Monday, September 22, 2008


How did two people arrange themselves for viewing by the public? Drama needed a different aesthetic than everyday portraiture. This first photo is a portrait of a husband and wife: this is a record for posterity, showing the sterling worth and solid respectability of the pair. On the stage, attitudes had to show dramatic energy and identify character and emotion. The body was almost never held in a straight line or presented face on as in this portrait.

Two actors working together had to direct themselves toward the audience while maintaining the illusion each was engaged with his partner. Lighting was darker than we are used to; dialogue was not electronically enhanced; an actor turning his back, or even his profile, to the audience could lose the connection he'd worked for.

Ada Rehan and James Lewis are totally engaged with each other, despite Miss Rehan's reading a magazine and Mr. Lewis's back turned toward her. The two actors' bodies lean in parallel toward the same direction. The "S" curve I've mentioned many times is created in both by the turning of the head away from the torso. Arms and legs are held in tension. Especially Mr. Lewis's arms speak of a reaction to something said: shoulders slightly raised, hands opened, but not relaxed. These two are connecting with each other but directing that connection straight out to us.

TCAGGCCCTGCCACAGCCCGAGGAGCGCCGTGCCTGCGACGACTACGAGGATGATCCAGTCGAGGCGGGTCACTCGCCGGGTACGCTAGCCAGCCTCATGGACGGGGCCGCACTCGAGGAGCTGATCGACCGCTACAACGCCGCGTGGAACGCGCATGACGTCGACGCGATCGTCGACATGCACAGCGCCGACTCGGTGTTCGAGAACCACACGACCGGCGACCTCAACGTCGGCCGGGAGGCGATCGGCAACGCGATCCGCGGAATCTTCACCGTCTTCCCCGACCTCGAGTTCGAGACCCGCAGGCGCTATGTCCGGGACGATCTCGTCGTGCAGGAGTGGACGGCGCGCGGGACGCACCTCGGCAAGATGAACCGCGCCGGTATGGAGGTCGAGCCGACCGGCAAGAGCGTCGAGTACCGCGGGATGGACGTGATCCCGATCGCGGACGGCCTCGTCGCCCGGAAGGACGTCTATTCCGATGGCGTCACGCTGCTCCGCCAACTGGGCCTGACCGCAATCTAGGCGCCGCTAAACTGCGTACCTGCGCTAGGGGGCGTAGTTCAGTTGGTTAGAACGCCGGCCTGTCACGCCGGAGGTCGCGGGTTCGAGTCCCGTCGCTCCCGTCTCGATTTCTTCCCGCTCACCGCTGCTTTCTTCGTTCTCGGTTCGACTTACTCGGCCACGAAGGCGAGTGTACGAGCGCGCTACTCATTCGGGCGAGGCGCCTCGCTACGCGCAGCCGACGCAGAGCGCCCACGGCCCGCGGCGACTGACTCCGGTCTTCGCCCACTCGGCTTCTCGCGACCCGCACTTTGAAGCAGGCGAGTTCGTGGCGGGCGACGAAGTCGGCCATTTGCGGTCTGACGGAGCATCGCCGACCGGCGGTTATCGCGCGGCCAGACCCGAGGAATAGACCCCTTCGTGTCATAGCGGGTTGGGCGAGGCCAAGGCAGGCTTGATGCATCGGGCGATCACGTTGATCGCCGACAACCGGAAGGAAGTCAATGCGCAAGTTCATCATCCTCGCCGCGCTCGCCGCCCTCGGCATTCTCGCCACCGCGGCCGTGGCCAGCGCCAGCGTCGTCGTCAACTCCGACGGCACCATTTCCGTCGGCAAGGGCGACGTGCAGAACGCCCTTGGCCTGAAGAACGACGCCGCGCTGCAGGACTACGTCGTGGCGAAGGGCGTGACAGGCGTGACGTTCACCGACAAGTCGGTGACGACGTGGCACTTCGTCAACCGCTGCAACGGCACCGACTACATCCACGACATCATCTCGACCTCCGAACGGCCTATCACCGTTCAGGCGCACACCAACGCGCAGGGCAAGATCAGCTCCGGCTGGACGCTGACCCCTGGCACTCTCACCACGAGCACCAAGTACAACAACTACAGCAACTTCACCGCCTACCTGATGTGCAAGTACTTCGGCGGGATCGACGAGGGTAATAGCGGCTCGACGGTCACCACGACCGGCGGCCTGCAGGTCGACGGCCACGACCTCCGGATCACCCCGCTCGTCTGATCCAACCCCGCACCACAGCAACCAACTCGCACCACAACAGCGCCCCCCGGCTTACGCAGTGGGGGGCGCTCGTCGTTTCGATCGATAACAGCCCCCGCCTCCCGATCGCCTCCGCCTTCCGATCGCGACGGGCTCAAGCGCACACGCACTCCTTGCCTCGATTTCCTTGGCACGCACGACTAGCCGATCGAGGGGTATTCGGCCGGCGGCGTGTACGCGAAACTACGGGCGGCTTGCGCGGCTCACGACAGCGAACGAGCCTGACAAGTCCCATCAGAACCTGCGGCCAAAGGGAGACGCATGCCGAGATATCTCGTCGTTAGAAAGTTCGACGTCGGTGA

Here is full body contact between the actors, but we have no doubt it is done for us, not each other. Miss Broughton especially links us with her eyes.

Something a little more passionate, but still a piece of theatrical architecture: bodies weighted on one leg only, arms carefully curved, and facial expressions totally accessible to the viewer. (The actors are McKee Rankin and Lillie Eldridge.)

And here, a very nice dynamic shot from Much Ado About Nothing: John Toole and Teresa Furt. Miss Furt's backward glance is embued with irritation, thanks to her raised arm and downward glance. Mr. Toole uses the "pointing finger" -- used only in admonition or accusation. His body line parallels hers. There is a dramatic connection shown with parallel stances, but the repulsion between the two is communicated by arms and facial expression. We can infer from this still moment a story's beginning (two people with diametrically opposed attitudes or opinions meeting face-to-face) and its end (either the parallel lines will triumph and the pair will embrace, or the conflict will intensify and they will separate angrily, following hints of arms and face), while the climactic middle is frozen before us. Victorian actors were trained to present a continual series of these speaking snapshots on the stage.